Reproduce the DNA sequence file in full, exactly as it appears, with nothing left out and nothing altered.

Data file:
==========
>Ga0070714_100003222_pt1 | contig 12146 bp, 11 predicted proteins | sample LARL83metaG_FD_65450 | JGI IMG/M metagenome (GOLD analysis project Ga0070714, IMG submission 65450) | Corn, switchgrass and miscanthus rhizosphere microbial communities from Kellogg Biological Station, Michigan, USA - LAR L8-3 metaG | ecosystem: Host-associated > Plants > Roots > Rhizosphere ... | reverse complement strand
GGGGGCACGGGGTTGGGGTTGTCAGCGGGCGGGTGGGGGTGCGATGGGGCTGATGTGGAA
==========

>Ga0070714_100003222_pt1 | contig 12146 bp, 11 predicted proteins | sample LARL83metaG_FD_65450 | JGI IMG/M metagenome (GOLD analysis project Ga0070714, IMG submission 65450) | Corn, switchgrass and miscanthus rhizosphere microbial communities from Kellogg Biological Station, Michigan, USA - LAR L8-3 metaG | ecosystem: Host-associated > Plants > Roots > Rhizosphere ... | reverse complement strand
GGGGGCACGGGGTTGGGGTTGTCAGCGGGCGGGTGGGGGTGCGATGGGGCTGATGTGGAA